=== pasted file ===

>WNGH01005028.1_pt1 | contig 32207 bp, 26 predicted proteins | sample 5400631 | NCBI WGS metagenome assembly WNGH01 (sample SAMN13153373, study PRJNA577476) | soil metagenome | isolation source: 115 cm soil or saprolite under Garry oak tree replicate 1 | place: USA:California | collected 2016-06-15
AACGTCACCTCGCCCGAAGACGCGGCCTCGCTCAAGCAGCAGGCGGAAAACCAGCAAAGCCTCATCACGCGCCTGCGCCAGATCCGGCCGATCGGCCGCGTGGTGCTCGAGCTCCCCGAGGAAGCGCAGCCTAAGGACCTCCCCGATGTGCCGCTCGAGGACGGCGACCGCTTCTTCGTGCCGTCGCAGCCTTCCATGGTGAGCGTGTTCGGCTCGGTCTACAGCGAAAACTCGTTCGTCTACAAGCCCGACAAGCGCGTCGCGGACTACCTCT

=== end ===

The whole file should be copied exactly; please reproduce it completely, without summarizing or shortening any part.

>WNGH01005028.1_pt1 | contig 32207 bp, 26 predicted proteins | sample 5400631 | NCBI WGS metagenome assembly WNGH01 (sample SAMN13153373, study PRJNA577476) | soil metagenome | isolation source: 115 cm soil or saprolite under Garry oak tree replicate 1 | place: USA:California | collected 2016-06-15
AACGTCACCTCGCCCGAAGACGCGGCCTCGCTCAAGCAGCAGGCGGAAAACCAGCAAAGCCTCATCACGCGCCTGCGCCAGATCCGGCCGATCGGCCGCGTGGTGCTCGAGCTCCCCGAGGAAGCGCAGCCTAAGGACCTCCCCGATGTGCCGCTCGAGGACGGCGACCGCTTCTTCGTGCCGTCGCAGCCTTCCATGGTGAGCGTGTTCGGCTCGGTCTACAGCGAAAACTCGTTCGTCTACAAGCCCGACAAGCGCGTCGCGGACTACCTCT